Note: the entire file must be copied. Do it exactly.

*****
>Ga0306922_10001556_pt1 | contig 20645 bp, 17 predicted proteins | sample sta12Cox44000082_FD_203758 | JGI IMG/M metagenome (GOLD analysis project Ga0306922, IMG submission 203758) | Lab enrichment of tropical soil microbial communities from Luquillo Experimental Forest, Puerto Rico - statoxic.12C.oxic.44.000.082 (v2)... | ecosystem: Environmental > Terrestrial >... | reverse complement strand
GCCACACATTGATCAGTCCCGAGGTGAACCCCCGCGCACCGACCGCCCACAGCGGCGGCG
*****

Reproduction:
>Ga0306922_10001556_pt1 | contig 20645 bp, 17 predicted proteins | sample sta12Cox44000082_FD_203758 | JGI IMG/M metagenome (GOLD analysis project Ga0306922, IMG submission 203758) | Lab enrichment of tropical soil microbial communities from Luquillo Experimental Forest, Puerto Rico - statoxic.12C.oxic.44.000.082 (v2)... | ecosystem: Environmental > Terrestrial >... | reverse complement strand
GCCACACATTGATCAGTCCCGAGGTGAACCCCCGCGCACCGACCGCCCACAGCGGCGGCG